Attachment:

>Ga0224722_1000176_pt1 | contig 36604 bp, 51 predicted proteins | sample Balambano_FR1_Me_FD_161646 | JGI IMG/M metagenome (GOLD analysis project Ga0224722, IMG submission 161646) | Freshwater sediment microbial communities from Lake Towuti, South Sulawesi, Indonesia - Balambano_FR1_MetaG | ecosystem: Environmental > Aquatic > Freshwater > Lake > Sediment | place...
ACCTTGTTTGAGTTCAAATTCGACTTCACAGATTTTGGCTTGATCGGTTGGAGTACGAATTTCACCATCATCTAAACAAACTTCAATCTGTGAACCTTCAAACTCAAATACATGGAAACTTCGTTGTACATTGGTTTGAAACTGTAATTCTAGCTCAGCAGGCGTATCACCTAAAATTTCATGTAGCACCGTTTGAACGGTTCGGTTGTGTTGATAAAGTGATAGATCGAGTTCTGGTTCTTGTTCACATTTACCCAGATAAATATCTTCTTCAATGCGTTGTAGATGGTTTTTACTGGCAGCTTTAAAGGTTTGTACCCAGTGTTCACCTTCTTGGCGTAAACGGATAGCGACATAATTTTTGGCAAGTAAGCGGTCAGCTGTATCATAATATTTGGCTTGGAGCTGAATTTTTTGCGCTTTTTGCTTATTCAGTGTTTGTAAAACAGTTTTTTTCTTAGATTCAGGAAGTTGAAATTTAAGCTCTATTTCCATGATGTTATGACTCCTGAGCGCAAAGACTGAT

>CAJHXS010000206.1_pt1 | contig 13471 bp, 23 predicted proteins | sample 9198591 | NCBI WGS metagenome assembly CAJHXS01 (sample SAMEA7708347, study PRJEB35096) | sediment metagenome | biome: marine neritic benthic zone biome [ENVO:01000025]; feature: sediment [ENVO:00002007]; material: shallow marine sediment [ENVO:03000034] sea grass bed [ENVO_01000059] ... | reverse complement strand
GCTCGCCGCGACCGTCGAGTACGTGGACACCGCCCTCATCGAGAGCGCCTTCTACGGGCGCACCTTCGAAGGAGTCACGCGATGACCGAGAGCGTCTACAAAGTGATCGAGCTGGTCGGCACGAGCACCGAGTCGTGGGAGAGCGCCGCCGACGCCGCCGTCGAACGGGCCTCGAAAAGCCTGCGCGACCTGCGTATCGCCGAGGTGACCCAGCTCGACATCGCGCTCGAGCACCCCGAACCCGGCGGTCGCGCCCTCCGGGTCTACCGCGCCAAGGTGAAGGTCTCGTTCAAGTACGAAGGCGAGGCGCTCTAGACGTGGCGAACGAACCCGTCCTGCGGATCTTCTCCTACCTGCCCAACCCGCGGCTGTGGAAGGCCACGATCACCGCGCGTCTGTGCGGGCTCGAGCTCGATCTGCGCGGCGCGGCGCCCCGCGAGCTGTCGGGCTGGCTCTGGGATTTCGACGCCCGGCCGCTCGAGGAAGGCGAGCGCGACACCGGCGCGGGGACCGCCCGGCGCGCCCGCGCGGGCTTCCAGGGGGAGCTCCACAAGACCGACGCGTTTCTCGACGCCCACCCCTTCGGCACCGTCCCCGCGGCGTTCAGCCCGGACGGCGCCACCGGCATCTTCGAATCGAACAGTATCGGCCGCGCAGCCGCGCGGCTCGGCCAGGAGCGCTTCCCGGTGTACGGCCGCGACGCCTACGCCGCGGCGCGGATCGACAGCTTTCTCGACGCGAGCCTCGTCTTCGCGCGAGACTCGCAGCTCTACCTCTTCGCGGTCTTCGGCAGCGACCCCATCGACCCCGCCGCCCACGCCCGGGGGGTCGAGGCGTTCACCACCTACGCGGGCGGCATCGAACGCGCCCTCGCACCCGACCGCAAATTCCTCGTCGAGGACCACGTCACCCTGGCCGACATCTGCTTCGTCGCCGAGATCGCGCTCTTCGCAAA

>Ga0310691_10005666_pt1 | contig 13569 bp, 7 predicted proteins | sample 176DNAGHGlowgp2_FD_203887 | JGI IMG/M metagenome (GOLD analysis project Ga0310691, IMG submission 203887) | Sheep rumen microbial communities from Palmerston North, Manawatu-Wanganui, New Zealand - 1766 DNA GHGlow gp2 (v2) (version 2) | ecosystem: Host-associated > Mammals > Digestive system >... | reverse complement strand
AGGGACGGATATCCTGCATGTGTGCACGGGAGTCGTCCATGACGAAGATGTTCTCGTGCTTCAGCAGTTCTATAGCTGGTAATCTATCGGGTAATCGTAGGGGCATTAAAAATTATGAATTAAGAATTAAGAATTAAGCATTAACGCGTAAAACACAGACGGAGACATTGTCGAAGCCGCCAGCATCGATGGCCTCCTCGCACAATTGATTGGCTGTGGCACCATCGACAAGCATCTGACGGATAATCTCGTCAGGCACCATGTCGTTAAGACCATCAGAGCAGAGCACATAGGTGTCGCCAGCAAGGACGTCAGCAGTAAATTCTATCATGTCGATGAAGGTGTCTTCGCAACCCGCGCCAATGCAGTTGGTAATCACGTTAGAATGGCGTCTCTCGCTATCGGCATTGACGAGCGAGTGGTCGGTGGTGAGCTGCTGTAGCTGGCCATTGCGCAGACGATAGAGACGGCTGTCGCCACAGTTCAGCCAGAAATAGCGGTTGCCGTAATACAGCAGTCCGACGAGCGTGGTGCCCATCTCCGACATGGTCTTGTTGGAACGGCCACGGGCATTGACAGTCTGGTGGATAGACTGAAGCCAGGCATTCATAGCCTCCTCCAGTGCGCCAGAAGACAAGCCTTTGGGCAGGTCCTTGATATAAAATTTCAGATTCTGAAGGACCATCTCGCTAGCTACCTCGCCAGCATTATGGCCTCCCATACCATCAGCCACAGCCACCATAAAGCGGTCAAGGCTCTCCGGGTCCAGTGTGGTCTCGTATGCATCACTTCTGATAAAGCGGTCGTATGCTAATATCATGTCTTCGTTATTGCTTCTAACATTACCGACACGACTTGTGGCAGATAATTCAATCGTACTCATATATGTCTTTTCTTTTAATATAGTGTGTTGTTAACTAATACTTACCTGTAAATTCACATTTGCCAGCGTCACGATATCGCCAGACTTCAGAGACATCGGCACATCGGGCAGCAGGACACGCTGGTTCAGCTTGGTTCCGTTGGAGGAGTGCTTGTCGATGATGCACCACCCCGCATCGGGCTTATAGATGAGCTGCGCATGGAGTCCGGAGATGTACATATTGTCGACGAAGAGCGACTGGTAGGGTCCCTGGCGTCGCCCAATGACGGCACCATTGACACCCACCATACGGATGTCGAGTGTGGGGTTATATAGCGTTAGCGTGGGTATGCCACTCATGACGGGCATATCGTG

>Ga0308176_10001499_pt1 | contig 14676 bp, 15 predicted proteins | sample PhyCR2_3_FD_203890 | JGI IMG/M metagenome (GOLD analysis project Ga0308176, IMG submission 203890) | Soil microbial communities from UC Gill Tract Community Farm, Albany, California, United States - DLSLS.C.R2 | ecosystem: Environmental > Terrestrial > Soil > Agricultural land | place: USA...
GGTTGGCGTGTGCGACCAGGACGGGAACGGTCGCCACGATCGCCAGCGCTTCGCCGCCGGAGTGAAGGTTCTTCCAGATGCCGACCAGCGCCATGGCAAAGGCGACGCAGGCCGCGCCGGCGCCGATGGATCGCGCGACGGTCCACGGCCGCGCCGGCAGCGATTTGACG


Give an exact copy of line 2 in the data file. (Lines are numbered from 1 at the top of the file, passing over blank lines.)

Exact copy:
ACCTTGTTTGAGTTCAAATTCGACTTCACAGATTTTGGCTTGATCGGTTGGAGTACGAATTTCACCATCATCTAAACAAACTTCAATCTGTGAACCTTCAAACTCAAATACATGGAAACTTCGTTGTACATTGGTTTGAAACTGTAATTCTAGCTCAGCAGGCGTATCACCTAAAATTTCATGTAGCACCGTTTGAACGGTTCGGTTGTGTTGATAAAGTGATAGATCGAGTTCTGGTTCTTGTTCACATTTACCCAGATAAATATCTTCTTCAATGCGTTGTAGATGGTTTTTACTGGCAGCTTTAAAGGTTTGTACCCAGTGTTCACCTTCTTGGCGTAAACGGATAGCGACATAATTTTTGGCAAGTAAGCGGTCAGCTGTATCATAATATTTGGCTTGGAGCTGAATTTTTTGCGCTTTTTGCTTATTCAGTGTTTGTAAAACAGTTTTTTTCTTAGATTCAGGAAGTTGAAATTTAAGCTCTATTTCCATGATGTTATGACTCCTGAGCGCAAAGACTGAT